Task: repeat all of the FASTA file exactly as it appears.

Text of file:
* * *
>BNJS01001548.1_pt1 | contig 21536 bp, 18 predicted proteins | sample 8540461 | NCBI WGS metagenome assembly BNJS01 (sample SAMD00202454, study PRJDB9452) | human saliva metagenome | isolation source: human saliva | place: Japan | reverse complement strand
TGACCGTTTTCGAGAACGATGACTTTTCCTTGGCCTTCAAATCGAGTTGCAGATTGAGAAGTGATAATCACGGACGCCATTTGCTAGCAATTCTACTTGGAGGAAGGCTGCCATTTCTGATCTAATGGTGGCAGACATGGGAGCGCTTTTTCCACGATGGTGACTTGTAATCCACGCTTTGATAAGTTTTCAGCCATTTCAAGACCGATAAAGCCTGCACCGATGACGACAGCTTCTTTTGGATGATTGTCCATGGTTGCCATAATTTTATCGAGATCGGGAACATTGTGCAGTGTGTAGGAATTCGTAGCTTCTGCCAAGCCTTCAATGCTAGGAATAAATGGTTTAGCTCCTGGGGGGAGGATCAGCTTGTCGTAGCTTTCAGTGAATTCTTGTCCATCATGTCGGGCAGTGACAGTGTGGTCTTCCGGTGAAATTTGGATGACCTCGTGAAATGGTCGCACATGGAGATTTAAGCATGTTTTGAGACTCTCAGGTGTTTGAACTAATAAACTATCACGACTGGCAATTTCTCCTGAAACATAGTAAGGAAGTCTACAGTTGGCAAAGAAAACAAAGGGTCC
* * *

>BNJS01001548.1_pt1 | contig 21536 bp, 18 predicted proteins | sample 8540461 | NCBI WGS metagenome assembly BNJS01 (sample SAMD00202454, study PRJDB9452) | human saliva metagenome | isolation source: human saliva | place: Japan | reverse complement strand
TGACCGTTTTCGAGAACGATGACTTTTCCTTGGCCTTCAAATCGAGTTGCAGATTGAGAAGTGATAATCACGGACGCCATTTGCTAGCAATTCTACTTGGAGGAAGGCTGCCATTTCTGATCTAATGGTGGCAGACATGGGAGCGCTTTTTCCACGATGGTGACTTGTAATCCACGCTTTGATAAGTTTTCAGCCATTTCAAGACCGATAAAGCCTGCACCGATGACGACAGCTTCTTTTGGATGATTGTCCATGGTTGCCATAATTTTATCGAGATCGGGAACATTGTGCAGTGTGTAGGAATTCGTAGCTTCTGCCAAGCCTTCAATGCTAGGAATAAATGGTTTAGCTCCTGGGGGGAGGATCAGCTTGTCGTAGCTTTCAGTGAATTCTTGTCCATCATGTCGGGCAGTGACAGTGTGGTCTTCCGGTGAAATTTGGATGACCTCGTGAAATGGTCGCACATGGAGATTTAAGCATGTTTTGAGACTCTCAGGTGTTTGAACTAATAAACTATCACGACTGGCAATTTCTCCTGAAACATAGTAAGGAAGTCTACAGTTGGCAAAGAAAACAAAGGGTCC